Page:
High-Functioning Depression Puts Me Into Social Isolation

Is it neediness that I need you to need me?

Photo by Krists Luhaers on Unsplash

People-pleaser. Needy. Clingy. The obnoxious one who always wants to be there to help — yep, that’s me. And I feel terrible about it.

Late last year I decided that I will stop being a people-pleaser for good. That I will focus on people who want me for myself and not for the favours or help I can do for them. I realised — when I cut ties with a lot of people who I believed were taking advantage of me and my kindness — that I feel empty. I feel lonely and I feel useless.

I used to help out friends, take on side-projects for free, go out of my ways to solve others’ problems. And I hated myself for that, because as they say, by tolerating a lot of bullshit and exploitation, I am teaching others how to behave and how to treat me.

And being a people pleaser will only take you so far. It won’t help you or the others, it won’t help you drawing clear boundaries.

So, I did what I was supposed to do. I broke up with my friends who never contacted me and when I messaged them they always waited a few days to reply to my messages. I firmly said no to a few incoming projects, knowing they won’t ever pay me for it, or they just want my initial advice and then they will carry on what I have started for them. I said no to social events where no one really cared about my presence and if I didn’t start conversations no one bothered to talk to me.

And then it hit me hard. When I didn’t contact people, no one contacted me for days. Now that I am not taking the initiative — as in trying to keep my boundaries, I am lonelier than I have ever been.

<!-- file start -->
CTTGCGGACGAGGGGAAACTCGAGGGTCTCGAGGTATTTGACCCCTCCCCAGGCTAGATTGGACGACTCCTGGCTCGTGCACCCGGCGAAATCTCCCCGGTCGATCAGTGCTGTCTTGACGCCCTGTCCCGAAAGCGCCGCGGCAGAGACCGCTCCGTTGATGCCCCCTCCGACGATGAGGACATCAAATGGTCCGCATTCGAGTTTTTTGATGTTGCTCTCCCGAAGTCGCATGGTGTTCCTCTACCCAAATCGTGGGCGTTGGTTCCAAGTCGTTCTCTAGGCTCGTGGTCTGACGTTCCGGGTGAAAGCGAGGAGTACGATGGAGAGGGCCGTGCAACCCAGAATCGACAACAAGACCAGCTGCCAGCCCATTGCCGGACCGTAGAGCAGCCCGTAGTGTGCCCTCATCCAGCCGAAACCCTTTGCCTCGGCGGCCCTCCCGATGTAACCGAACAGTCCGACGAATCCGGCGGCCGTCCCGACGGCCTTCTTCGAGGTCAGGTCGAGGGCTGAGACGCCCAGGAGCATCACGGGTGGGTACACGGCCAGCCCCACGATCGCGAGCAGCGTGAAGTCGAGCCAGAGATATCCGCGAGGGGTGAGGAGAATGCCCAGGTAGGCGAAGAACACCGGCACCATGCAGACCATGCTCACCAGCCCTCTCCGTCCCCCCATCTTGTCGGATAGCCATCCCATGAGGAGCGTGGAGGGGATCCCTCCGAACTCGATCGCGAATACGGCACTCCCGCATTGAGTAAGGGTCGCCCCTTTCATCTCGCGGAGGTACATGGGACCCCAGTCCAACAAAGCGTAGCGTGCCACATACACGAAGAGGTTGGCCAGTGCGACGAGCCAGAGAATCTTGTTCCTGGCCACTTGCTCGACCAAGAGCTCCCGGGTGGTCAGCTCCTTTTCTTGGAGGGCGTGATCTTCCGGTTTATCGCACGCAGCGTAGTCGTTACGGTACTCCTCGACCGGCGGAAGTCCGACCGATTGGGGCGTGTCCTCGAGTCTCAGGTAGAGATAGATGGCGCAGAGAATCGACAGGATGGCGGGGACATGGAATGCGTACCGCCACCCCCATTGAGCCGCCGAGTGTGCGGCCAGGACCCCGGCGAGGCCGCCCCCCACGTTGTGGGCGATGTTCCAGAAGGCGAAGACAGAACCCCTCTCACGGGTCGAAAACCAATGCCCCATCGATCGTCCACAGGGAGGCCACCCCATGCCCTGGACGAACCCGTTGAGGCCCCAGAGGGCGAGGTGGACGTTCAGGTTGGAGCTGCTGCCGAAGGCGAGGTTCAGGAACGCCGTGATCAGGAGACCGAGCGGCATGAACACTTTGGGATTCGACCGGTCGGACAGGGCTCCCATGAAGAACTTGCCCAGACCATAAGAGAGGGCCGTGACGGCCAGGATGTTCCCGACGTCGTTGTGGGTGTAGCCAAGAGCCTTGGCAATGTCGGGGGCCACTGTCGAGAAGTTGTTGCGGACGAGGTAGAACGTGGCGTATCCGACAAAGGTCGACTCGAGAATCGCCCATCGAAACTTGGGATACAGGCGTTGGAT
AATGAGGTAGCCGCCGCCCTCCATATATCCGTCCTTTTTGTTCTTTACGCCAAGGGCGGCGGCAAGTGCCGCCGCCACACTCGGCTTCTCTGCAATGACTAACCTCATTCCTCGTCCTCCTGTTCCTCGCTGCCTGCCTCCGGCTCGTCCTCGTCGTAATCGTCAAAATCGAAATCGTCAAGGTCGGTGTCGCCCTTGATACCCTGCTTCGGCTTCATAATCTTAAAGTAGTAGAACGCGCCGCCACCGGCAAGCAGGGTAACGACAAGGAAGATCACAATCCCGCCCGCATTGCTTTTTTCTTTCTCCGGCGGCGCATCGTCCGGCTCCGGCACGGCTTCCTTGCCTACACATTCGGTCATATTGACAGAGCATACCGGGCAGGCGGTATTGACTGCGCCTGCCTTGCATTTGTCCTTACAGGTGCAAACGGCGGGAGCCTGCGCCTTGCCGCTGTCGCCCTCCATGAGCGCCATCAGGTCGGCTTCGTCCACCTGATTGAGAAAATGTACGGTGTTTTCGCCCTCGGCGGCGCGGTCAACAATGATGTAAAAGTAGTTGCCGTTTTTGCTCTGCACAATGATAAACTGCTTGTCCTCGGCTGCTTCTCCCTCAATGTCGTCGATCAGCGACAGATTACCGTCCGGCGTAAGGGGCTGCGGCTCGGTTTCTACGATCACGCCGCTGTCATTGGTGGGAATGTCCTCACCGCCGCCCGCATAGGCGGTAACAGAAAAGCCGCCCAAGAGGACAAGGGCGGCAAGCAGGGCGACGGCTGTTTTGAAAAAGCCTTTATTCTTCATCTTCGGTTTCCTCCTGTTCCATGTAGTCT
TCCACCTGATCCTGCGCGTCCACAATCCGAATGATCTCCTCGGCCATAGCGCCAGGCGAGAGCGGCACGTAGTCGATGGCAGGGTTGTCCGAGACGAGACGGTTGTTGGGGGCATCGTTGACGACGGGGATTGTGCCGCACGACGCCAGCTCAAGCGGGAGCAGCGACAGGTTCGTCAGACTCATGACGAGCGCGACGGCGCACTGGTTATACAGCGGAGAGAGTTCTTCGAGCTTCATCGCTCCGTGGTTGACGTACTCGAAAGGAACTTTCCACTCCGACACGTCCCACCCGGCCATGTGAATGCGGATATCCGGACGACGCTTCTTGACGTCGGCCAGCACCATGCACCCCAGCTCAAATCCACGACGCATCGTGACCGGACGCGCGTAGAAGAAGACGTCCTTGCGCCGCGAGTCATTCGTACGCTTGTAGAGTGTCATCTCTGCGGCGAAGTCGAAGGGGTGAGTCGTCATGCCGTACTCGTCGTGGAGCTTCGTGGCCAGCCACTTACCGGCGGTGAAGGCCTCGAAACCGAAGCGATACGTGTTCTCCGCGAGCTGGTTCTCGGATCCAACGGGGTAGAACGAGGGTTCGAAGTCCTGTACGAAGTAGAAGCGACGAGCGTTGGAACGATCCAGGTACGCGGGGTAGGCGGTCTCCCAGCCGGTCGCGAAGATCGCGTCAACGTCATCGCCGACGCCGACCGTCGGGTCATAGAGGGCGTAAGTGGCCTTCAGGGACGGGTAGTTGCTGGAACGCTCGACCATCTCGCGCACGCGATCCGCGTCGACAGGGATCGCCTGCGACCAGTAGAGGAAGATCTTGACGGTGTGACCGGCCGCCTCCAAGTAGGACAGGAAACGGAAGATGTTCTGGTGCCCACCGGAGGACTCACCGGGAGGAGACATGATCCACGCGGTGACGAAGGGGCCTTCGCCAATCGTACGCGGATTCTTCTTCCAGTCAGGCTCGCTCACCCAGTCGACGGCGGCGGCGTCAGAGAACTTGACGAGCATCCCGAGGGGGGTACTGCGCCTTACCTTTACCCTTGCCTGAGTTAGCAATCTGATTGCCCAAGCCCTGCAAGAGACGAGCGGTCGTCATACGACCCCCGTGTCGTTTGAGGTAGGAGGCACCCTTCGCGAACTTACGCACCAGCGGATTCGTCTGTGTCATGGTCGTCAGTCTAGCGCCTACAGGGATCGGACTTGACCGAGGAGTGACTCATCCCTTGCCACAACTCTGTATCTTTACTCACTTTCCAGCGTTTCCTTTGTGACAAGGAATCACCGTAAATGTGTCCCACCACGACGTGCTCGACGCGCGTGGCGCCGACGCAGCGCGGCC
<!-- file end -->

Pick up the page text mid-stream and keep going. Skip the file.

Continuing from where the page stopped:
Is it because I taught people that it is okay not to reach out because I will anyway? Is it because I saw it correctly and they were really just using me instead of enjoying my company? Is it because I chose the wrong people all along?

Whatever it is about, I have to admit, that it sucks.

It’s like I condemned myself to some kind of self-imposed sentence, where I refrain from contacting people first — hoping they will reach out wanting to be with the real me. Not just the person who goes out her way to ask them if they feel okay; if they need any help; if they need to vent — but the person who needs to be asked if she is okay; if she needs any help; if she needs to vent.

It seems that if I don’t start the conversation, I don’t have friends. If I don’t ask, then no one asks me. If I don’t care, no one cares.

And I didn’t just lose conversations. I lost my sense of usefulness too. Before I believed that I was useful, that people needed me, that they had me and they relied on me. It was a thought that gave me purpose.

Being there for others and helping them without anything but expecting their company in return turned out to be a terrible strategy.